What are the benefits and side effects of the keto diet?

There are many benefits in trying the ketogenic diet, or keto diet, but you may experience some side effects.   

The benefit of following a healthy diet such as a low-carb plan helps to reduce high blood pressure.  And by limiting your carb intake you reduce the levels of glucose and hemoglobin bound to glucose which is important if you are diabetic. 

Additionally, a low-carb plan reduces your risk for cardiovascular disease by improving triglyceride levels.  High levels are related to insulin resistance, obesity, diabetes mellitus and low HDL cholesterol levels (the good cholesterol).  Low HDL cholesterol levels are associated to heart disease and other cardiovascular diseases and low-carb plans increase the HDL cholesterol levels. 

Also, limiting carbs helps people who suffer from insulin resistance better than by restricting their fat intake.  Insulin resistance is associated to cardiovascular disease.  Low-carb diets reduce insulin and C-reactive protein (CRP) levels.  High insulin puts you at risk for coronary heart disease and high CRP is known to cause inflammation in addition to a greater cardiovascular risk. 

Besides losing weight, controlling sugar levels in diabetes and improving your heart, studies have shown following a low-carb diet may help with epilepsy, Alzheimer’s disease, some cancers and quite possibly other diseases as well.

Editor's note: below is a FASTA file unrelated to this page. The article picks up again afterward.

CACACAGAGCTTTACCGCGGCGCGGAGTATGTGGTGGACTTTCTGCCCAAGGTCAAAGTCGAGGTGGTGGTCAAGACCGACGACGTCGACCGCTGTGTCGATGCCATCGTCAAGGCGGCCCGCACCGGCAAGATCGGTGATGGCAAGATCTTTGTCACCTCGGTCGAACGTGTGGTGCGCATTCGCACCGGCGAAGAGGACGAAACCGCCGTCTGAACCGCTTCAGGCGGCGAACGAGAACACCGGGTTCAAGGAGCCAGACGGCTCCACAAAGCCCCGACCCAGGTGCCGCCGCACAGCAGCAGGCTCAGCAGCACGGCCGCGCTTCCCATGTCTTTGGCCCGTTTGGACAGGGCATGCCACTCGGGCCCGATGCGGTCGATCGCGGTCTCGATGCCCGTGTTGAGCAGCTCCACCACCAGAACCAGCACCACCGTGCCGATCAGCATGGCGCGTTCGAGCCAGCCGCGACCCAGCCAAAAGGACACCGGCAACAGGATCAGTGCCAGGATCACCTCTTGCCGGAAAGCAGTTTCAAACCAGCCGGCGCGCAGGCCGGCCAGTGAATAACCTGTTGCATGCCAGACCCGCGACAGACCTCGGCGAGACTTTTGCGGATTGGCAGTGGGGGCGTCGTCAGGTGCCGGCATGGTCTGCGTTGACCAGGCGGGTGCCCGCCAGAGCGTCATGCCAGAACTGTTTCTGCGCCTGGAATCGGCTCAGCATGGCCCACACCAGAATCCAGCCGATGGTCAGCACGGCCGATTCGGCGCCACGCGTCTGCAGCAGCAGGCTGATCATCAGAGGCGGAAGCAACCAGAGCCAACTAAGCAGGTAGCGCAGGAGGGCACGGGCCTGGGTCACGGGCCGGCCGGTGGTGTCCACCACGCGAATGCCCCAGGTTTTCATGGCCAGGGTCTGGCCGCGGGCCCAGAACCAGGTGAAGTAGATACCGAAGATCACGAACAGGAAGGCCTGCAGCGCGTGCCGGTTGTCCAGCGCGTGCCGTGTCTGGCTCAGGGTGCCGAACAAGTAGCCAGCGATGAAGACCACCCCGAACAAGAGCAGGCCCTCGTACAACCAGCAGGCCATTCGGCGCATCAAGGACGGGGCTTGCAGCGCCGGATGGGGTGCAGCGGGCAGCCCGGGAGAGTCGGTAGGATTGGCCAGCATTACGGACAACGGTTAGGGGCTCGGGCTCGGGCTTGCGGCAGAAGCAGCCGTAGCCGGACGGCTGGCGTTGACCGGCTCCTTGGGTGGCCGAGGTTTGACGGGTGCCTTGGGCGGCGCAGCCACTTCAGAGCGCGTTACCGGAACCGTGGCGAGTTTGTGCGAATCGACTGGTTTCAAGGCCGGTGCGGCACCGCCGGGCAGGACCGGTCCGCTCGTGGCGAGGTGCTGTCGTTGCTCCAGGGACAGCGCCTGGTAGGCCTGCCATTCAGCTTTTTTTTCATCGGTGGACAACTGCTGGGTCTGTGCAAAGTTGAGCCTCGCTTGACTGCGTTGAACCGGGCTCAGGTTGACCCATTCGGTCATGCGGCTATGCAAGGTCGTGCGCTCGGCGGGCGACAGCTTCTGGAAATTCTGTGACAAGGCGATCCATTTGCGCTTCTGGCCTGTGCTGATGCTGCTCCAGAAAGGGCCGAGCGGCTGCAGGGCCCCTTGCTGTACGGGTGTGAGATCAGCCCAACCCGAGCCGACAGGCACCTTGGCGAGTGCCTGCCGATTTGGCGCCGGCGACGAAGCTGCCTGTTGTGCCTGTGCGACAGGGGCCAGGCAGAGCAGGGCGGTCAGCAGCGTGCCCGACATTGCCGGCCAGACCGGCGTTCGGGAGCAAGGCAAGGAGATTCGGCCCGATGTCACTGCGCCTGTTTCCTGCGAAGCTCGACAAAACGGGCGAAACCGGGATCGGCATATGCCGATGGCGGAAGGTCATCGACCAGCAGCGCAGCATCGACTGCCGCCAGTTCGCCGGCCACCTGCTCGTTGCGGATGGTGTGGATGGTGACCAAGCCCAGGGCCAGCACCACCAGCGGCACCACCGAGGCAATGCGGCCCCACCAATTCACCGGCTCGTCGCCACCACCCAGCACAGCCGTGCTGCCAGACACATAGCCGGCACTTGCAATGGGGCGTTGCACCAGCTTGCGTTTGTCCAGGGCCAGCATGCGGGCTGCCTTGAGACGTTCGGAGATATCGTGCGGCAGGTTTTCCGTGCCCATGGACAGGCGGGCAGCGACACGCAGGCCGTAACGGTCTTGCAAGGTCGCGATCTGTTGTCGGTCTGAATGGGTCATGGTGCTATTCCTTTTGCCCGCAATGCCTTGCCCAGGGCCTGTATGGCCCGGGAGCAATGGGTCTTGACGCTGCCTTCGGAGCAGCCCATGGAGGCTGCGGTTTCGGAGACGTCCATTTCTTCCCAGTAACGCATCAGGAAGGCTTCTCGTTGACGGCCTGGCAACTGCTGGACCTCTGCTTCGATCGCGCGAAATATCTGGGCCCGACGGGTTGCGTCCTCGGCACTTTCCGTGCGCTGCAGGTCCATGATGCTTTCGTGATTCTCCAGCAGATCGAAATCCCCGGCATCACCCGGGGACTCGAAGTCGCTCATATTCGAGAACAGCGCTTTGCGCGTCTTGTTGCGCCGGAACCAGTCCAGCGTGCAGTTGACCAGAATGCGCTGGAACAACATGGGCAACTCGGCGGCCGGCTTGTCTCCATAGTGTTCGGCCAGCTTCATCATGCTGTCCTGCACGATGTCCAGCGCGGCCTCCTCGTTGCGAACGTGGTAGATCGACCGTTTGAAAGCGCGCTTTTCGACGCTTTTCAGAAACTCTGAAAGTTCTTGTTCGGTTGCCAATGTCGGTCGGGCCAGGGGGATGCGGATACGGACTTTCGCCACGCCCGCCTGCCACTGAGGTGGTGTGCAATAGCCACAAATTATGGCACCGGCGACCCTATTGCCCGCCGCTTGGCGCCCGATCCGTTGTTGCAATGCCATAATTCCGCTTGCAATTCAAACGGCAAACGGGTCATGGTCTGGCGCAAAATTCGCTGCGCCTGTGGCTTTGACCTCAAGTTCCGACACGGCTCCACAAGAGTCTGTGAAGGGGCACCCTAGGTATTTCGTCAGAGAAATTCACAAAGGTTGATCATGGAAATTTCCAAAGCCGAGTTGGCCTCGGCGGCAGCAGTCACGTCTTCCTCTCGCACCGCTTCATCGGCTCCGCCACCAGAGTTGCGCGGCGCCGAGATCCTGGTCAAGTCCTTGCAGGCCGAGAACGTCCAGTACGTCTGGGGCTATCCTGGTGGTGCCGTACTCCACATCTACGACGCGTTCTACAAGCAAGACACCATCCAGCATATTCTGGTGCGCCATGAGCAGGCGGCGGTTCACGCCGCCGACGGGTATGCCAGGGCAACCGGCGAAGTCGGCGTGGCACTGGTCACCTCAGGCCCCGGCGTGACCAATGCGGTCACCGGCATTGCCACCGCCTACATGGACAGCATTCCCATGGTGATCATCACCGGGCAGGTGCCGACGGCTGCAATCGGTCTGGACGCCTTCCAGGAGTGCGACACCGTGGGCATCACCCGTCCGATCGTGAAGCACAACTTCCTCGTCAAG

So, what are some of the side effects of a low-carb diet?  When you begin the keto diet your body is trying to get used to using ketone bodies for fuel instead of carbs.  During this adjustment period you could experience some “flu” like symptoms such as headaches, fatigue, nausea, brain fog, increased hunger, poor sleep and decreased physical performance.  This adjustment typically only lasts for a few days and shouldn’t discourage you from continuing. 

Because blood acetone levels are increased you may experience bad breath from the body releasing the acetone through your mouth.  You may on occasion also notice an acetone odor to your urine or sweat.  This will normally go away after a few weeks. 

Another side effect you could experience is leg muscle cramps.  This occurs when the body becomes dehydrated so it is important to ensure you get your daily intake of water when on the keto diet.  And at times the change in diet could lead to some digestive issues, mainly constipation during the first few weeks.  Again, this is usually due to not drinking enough water but also not getting enough fiber in your diet.  On rare occasions some people experience diarrhea.   

Also, during the first few weeks on the keto diet you could experience an increase in heart rate.  This is also usually due to not enough fluids but could also be from low salt intake or drinking a lot of caffeine.  If the problem persists you may need to increase your carb intake. 

Less common side effects include ketoacidosis in breastfeeding women, kidney stones in epileptic children and increased cholesterol levels. 

To minimize these side effects, be sure to drink at least 68 oz of water daily, get enough salt, increase your mineral intake, avoid intense exercise and eat fiber-rich foods.  It may also help to gradually adjust to the keto diet by reducing your carbs for starters and then going full blown keto. 

As with any diet, it is extremely important to consult your physician before trying it, especially if you have any medical conditions. 

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